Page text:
Mimecast’s Garrett O’Hara spoke at this year’s AusCERT conference on the issue of cyber resilience and how companies, large and small, are being impacted and defrauded through email-born attacks.
One of the tools used by malicious parties, said O’Hara, is the information companies make public. Much of the intelligence gathering by threat actors is done by simply visiting company websites, LinkedIn and other online sites where companies provide useful information such as corporate structure, executive names and contact details. That data is correlated and used to target and execute attacks with untraceable crypto-currencies used as the way to steal funds.
According to data from PhishMe, 91% of attacks start with phishing emails, said O’Hara.
“If you think about all the other attack vectors, they’re harder and leave you to more exposure. Email is ridiculously easy,” said O’Hara.
While the idea of resilience isn’t new, said O’Hara, but cyber resilience takes a different perspective.
“You can do your best to protect an organisation but you’ve really got to think and assume you’re going to be attacked. What are you going to do? What’s going to happen during that event? What’s going to happen after that event?”.
O’Hara said it will bring together information security, business continuity and data resilience together.
Incidents can be started in a number of different ways. While malicious intent is often at the top of the list when it comes to risk, O’Hara noted last year’s outage of the Telstra cellular network was caused by human error and technical failures when equipment fails such as a firmware error that affected Salesforce’s storage arrays.
“The goal of cyber resilience is uninterrupted business,” said O’Hara.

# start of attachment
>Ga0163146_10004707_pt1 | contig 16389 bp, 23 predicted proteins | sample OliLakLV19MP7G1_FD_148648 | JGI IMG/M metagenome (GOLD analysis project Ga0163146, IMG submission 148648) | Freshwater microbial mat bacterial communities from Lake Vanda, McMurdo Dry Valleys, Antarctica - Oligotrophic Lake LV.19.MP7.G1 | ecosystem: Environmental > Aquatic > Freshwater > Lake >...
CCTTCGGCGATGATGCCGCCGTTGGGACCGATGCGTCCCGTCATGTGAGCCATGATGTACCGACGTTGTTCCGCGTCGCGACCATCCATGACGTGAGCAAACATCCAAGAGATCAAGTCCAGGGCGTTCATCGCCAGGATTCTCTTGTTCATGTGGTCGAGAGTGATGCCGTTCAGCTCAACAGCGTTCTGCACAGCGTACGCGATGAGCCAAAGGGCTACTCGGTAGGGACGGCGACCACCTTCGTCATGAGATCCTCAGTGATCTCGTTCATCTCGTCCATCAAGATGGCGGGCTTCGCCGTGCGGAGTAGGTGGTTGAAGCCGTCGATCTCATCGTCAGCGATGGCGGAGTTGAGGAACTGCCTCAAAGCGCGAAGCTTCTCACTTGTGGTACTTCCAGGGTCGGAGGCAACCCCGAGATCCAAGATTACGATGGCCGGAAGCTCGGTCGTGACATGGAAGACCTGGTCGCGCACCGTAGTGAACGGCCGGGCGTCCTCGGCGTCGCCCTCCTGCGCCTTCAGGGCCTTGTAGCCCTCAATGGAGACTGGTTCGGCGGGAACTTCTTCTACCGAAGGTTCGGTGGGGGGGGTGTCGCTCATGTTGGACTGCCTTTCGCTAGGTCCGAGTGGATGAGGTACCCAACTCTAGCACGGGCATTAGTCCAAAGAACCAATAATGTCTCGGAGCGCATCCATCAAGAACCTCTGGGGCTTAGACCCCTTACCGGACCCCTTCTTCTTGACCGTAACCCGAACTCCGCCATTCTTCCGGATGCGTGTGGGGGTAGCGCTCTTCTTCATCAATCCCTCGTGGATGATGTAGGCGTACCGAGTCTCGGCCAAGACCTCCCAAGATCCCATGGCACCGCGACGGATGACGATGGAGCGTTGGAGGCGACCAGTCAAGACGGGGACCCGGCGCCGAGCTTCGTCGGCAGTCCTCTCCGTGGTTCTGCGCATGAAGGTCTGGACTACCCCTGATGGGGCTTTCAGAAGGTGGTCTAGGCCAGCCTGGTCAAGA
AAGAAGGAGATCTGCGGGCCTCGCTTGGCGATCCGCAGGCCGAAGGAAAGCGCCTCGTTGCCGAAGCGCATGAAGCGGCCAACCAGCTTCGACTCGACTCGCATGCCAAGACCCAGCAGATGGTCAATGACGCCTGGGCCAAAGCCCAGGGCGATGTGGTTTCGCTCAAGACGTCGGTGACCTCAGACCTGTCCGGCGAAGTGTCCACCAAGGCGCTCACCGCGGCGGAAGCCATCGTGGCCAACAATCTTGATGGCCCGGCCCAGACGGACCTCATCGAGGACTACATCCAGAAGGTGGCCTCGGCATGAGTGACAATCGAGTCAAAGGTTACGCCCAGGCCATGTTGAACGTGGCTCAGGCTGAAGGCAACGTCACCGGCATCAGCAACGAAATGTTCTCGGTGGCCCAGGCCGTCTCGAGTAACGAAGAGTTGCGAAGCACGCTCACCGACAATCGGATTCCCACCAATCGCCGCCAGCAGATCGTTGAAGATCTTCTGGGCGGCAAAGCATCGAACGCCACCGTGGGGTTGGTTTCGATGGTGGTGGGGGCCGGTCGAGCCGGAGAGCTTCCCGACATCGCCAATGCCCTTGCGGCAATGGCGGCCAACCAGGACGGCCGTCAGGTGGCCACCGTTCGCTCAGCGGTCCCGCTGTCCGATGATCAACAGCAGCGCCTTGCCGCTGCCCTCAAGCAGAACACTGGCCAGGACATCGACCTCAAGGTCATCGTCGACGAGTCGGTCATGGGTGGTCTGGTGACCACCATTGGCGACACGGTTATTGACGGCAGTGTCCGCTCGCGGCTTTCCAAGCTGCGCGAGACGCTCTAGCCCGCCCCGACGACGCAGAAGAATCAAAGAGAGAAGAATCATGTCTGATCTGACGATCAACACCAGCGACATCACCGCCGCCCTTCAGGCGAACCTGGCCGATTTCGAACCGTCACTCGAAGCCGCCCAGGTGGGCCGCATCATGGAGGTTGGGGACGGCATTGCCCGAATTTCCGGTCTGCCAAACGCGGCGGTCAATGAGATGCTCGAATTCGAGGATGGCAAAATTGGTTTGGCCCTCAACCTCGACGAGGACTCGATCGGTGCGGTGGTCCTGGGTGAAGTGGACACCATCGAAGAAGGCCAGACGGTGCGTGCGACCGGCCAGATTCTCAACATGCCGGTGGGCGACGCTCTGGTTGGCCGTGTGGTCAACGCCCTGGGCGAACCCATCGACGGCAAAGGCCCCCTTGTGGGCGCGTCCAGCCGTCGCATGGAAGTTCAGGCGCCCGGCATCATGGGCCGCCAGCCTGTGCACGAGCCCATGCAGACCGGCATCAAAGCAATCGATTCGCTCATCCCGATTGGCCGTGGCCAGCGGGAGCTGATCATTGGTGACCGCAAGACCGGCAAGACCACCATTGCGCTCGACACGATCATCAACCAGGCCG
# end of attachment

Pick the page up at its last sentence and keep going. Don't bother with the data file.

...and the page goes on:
One of the benefits of the shift to cloud, said O’Hara, is the ability to “hyperscale”. This is infinite expansion of resources to support new and growing business needs. For resilience, this means you can take advantage of cloud technologies to provide multiple tools, at a lower cost and faster deployment time than before, to verify your email is safe before it reaches user inboxes.
“There’s a limit you will hit with an on-prem solution where that borders on impossible,” he said.
Also, it’s possible using cloud solutions to deliver services with 100%, or very close to 100%, uptime.
Traditional anti-virus and anti-spam is “falling apart” said O’Hara. While there is still some value in those solutions they are no longer enough. While perimeter protection is still needed, there needs to be increased focus on endpoints.
That requires deep analysis of the content of emails to test URLs, for example, and validate that they don’t direct users to websites that expose them to other threat vectors. Similarly, whaling attacks, that might contain anything other than plain text instructions, are also a challenge. The signature and trust-based systems employed by anti-virus and anti-span systems can’t handle those. But solutions that leverage the cloud, with multiple analysis engines have a better chance of filtering those emails and protecting users.
O’Hara also suggested systems can be used to introduce “speed bumps” so users are made aware when they are exposed to potentially dangerous messages so their awareness of the risks can be heightened.
Other techniques O’Hara advocated were sandboxing, to test email payloads and simulate user actions right down to mouse movements, as well as PDF flattening so potentially harmful files are made innocuous before they are received by users.
As threat actors become better at their craft, it is important that the protections we put in place enable users to work safely without their productivity being adversely impacted.